Russia struggling to repair thousands of destroyed combat vehicles, British intelligence says

LONDON — Russia is likely struggling to extract and repair combat vehicles damaged in its war in Ukraine, Britain’s Ministry of Defense has said.

In a Monday intelligence update, the ministry said that a Russian army facility six miles from the Ukrainian border was created to refit and refurbish broken combat vehicles. Close to 300 damaged vehicles, including armored personnel carriers and battle tanks, were identified at the lot.

Among other “well-documented personnel problems” — such as reportedly using private mercenaries to reinforce its depleted frontline — the Defense Intelligence went on to say, Russia continues to struggle to repair the thousands of broken military vehicles that have been damaged in the Kremlin’s war in Ukraine.

A destroyed tank rests on fallen trees a dozen yards or so from the shoulder of a tree-lined road.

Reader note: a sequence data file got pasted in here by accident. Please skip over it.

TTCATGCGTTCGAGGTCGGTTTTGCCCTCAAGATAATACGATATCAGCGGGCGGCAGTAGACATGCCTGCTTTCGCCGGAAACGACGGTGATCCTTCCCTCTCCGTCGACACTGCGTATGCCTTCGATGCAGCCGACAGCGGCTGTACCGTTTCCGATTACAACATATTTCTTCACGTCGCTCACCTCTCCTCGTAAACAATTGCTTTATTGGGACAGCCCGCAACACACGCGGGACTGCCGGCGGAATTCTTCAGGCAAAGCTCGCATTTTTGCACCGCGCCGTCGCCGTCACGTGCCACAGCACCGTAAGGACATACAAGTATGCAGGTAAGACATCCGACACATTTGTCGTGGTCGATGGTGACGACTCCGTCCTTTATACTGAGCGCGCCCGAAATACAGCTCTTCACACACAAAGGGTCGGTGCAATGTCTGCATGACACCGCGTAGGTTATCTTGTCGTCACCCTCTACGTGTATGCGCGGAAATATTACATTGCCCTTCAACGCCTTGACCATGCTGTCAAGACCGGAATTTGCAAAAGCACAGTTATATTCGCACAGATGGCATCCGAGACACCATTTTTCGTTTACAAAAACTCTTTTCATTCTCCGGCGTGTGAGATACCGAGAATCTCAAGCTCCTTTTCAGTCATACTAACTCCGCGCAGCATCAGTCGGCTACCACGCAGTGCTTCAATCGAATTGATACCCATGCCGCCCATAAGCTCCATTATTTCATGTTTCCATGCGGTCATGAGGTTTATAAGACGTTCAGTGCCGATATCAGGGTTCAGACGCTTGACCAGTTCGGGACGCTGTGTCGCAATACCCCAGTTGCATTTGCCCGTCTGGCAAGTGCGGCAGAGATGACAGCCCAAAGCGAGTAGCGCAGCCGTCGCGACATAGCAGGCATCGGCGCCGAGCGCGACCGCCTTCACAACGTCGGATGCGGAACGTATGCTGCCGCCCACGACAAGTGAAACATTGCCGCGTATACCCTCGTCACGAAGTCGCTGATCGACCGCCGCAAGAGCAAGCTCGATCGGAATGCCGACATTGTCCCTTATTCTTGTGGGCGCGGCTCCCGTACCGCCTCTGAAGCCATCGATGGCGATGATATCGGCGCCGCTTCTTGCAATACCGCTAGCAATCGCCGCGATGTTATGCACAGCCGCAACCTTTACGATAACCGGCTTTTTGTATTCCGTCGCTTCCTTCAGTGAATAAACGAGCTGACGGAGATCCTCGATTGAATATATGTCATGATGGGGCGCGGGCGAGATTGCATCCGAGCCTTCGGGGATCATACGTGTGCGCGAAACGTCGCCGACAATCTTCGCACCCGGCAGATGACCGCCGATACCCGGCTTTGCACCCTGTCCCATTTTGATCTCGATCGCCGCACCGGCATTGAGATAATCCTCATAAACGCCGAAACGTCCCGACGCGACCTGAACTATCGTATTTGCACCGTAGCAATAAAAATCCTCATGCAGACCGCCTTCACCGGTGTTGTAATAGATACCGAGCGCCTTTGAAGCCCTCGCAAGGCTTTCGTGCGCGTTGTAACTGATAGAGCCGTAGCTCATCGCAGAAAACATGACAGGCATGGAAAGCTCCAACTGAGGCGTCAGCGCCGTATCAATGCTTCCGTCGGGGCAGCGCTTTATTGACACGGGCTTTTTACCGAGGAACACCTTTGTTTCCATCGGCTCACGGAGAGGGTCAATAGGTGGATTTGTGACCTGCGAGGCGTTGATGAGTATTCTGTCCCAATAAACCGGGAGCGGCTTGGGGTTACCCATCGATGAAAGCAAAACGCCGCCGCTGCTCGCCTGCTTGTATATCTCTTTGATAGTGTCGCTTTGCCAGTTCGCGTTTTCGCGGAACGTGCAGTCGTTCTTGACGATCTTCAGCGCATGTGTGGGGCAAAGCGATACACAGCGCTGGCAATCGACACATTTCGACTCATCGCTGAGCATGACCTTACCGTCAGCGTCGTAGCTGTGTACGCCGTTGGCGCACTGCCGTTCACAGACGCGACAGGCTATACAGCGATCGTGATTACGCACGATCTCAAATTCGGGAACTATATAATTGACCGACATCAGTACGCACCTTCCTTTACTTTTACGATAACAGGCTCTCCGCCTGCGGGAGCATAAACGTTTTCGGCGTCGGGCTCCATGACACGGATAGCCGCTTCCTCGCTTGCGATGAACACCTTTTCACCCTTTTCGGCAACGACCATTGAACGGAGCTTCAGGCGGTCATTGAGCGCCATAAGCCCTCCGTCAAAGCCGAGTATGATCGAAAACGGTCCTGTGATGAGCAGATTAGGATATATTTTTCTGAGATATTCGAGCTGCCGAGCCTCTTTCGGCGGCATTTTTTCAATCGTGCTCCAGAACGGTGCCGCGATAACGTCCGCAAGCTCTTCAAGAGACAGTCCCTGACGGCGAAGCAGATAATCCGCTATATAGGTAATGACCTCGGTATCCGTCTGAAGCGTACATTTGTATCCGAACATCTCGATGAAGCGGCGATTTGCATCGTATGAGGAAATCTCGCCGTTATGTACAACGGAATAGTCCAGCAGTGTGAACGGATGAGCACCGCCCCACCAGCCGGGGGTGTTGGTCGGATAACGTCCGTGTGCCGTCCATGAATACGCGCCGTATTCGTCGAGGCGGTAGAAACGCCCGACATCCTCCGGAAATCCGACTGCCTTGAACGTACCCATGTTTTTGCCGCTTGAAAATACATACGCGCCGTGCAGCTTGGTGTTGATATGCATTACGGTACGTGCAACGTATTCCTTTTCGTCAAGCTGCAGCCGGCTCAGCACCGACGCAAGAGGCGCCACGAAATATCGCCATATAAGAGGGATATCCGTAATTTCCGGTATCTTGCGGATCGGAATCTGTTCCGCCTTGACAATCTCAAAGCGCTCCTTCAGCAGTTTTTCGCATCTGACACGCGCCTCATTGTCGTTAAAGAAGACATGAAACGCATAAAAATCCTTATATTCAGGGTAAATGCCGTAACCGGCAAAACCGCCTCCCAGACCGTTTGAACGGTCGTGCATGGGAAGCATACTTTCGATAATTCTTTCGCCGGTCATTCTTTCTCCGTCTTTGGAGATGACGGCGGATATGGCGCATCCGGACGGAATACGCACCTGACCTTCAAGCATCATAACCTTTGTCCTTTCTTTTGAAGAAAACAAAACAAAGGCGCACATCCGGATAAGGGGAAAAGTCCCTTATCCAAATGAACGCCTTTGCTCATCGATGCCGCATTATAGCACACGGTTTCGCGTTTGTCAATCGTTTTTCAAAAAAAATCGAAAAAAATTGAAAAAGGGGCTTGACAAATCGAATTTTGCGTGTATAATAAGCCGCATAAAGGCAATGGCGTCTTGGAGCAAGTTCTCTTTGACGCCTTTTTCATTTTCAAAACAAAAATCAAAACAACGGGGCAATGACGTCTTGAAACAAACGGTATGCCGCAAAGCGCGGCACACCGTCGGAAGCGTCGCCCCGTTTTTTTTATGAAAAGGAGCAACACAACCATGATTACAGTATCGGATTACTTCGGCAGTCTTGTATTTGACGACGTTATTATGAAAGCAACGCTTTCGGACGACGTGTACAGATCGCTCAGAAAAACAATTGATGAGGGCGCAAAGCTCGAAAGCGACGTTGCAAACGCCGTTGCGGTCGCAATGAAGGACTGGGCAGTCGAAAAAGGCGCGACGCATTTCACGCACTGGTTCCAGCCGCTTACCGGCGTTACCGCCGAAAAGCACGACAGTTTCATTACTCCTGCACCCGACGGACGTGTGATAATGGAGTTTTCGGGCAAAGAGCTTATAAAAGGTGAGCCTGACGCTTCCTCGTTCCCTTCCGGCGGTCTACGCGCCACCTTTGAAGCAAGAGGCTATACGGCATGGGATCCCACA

A destroyed tank of the Russian army is seen at Kukhari village, Kyiv region. (Sergei Chuzavkov/SOPA Images/LightRocket via Getty Images) (SOPA Images/LightRocket via Gett)

According to Ukraine’s Ministry of Defense, Russia has lost close to 9,000 combat vehicles, including 3,950 armored protected vehicles and 1,730 tanks. Russia’s Ministry of Defense has provided little data on the number of total vehicles lost, but according to the Kremlin’s preliminary published data, just 50 APVs have been damaged.

In comparison, Oryx, an open source investigation that relies on photographic evidence to calculate losses, stated that Russia had lost over 2,000 vehicles including 885 tanks and 965 infantry fighting vehicles. Some of those vehicles have remained operational and have been captured by Ukrainian forces.

The steep losses of combat vehicles have left the Russian infantry exposed to attack, according to Dr. Matthew Schmidt, the director of international affairs and an associate professor of national security at the University of New Haven in Connecticut.

“The exposure means a higher risk of casualties that will exacerbate the manpower shortage Moscow faces,” Schmidt told Yahoo News. “Add to that the fact that most of the replacement troops will be undertrained and a lack of armored vehicles means that any offensive in the Donbas or towards Odesa faces high casualty scenarios.”